Hardening is a metallurgical metalworking process used to increase the hardness of a metal. The hardness of a metal is directly proportional to the uniaxial yield stress at the location of the imposed strain. A harder metal will have a higher resistance to plastic deformation than a less hard metal.

Carbonitriding

Carbonitriding is a metallurgical surface modification technique that is used to increase the surface hardness of a metal, thereby reducing wear.

In metallurgy and materials science, annealing is a heat treatment that alters the physical and sometimes chemical properties of a material to increase its ductility and reduce its hardness, making it more workable. It involves heating a material above its recrystallization temperature, maintaining a suitable temperature for a suitable amount of time, and then allow slow cooling.

A vacuum furnace is a type of furnace in which the product in the furnace is surrounded by a vacuum during processing. The absence of air or other gases prevents oxidation, heat loss from the product through convection, and removes a source of contamination. This enables the furnace to heat materials to temperatures as high as 3,000 °C (5,432 °F) with select materials. Maximum furnace temperatures and vacuum levels depend on melting points and vapor pressures of heated materials. Vacuum furnaces are used to carry out processes such as annealing, brazing, sintering and heat treatment with high consistency and low contamination.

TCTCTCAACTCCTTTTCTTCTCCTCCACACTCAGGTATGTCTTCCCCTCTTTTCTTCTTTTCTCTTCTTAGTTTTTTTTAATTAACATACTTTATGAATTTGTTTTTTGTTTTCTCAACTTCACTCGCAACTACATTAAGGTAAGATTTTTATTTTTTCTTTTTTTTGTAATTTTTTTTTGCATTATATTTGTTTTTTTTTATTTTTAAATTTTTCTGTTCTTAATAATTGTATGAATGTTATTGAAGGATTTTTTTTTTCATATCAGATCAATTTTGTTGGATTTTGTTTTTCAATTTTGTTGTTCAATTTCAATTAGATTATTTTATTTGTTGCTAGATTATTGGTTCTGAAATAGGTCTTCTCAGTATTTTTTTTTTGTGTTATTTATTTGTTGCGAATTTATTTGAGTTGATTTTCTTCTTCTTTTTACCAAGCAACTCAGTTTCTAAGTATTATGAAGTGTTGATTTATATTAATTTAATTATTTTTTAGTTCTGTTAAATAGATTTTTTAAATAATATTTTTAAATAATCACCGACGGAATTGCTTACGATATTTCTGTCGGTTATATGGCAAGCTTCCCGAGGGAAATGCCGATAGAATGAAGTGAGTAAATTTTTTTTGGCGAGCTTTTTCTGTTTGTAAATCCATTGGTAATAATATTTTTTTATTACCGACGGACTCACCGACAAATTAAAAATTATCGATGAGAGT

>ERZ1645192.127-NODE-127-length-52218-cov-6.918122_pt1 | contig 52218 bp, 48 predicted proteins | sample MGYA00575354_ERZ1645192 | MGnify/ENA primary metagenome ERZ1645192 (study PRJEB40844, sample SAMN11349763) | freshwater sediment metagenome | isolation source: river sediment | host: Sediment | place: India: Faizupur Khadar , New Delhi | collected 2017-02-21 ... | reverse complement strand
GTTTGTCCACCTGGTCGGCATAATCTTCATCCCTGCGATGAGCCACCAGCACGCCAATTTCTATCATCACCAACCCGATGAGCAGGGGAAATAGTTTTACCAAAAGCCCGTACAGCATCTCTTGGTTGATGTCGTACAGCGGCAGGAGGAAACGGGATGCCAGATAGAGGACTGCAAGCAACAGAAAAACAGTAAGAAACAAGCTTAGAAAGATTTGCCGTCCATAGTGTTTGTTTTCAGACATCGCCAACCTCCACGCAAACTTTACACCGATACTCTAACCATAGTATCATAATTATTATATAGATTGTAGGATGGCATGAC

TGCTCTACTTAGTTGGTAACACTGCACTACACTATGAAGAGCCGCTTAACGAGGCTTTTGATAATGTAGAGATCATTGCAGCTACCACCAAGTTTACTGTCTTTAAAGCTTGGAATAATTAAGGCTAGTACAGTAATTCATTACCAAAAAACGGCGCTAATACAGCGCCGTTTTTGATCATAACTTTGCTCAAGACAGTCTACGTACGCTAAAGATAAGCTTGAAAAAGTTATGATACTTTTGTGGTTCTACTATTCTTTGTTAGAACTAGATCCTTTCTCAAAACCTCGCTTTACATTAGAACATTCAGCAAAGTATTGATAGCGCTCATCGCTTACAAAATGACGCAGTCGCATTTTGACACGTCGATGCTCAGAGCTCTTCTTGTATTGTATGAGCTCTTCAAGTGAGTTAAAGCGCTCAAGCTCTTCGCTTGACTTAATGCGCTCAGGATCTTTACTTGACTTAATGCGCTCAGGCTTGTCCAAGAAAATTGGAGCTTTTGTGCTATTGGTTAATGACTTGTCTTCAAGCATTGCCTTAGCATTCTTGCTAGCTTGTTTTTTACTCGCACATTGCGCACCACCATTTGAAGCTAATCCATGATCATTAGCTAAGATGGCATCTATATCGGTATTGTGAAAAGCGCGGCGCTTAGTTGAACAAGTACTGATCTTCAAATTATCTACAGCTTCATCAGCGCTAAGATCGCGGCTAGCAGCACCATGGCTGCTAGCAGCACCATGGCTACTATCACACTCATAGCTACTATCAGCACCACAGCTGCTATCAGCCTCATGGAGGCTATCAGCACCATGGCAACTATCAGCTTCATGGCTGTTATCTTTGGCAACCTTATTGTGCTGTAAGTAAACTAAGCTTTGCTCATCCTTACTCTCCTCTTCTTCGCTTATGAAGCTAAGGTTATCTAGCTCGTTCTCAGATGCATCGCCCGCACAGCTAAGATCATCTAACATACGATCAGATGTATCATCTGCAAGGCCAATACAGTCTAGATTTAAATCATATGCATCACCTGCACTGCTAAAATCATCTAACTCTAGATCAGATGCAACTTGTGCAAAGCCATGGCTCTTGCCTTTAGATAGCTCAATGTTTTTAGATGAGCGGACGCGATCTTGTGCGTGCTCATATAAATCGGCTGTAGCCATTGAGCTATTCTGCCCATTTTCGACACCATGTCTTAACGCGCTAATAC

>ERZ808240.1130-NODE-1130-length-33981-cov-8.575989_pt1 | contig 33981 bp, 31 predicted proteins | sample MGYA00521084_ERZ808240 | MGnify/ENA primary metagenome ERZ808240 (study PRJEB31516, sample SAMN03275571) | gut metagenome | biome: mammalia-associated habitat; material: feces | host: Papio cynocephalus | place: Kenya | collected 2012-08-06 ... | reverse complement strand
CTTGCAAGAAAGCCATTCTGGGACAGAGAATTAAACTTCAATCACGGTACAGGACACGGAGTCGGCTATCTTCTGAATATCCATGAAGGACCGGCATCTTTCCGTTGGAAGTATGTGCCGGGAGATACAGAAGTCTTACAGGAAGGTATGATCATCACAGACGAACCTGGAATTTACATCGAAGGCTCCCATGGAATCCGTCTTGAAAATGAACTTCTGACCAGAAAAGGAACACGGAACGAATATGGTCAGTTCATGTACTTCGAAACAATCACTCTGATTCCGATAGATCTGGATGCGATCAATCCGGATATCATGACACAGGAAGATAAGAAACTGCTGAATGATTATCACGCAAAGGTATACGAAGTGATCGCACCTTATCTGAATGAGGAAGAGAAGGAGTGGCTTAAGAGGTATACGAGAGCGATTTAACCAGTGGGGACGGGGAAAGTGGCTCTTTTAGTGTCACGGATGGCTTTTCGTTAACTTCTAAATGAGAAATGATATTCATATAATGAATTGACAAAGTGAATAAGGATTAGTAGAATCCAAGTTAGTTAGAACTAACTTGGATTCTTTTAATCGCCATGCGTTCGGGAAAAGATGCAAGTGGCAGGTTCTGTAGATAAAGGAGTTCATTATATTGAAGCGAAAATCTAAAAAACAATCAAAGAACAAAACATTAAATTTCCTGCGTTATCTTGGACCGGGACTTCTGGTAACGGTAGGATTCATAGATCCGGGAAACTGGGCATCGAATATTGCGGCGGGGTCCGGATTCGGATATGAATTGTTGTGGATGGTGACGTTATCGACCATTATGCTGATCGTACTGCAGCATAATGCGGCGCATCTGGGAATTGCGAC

Hardened steel type of steel

The term hardened steel is often used for a medium or high carbon steel that has been given heat treatment and then quenching followed by tempering. The quenching results in the formation of metastable martensite, the fraction of which is reduced to the desired amount during tempering. This is the most common state for finished articles such as tools and machine parts. In contrast, the same steel composition in annealed state is softer, as required for forming and machining.

Nitriding heat treating process that diffuses nitrogen into the surface of a metal to create a case-hardened surface

Nitriding is a heat treating process that diffuses nitrogen into the surface of a metal to create a case-hardened surface. These processes are most commonly used on low-carbon, low-alloy steels. They are also used on medium and high-carbon steels, titanium, aluminium and molybdenum. In 2015, nitriding was used to generate unique duplex microstructure, known to be associated with strongly enhanced mechanical properties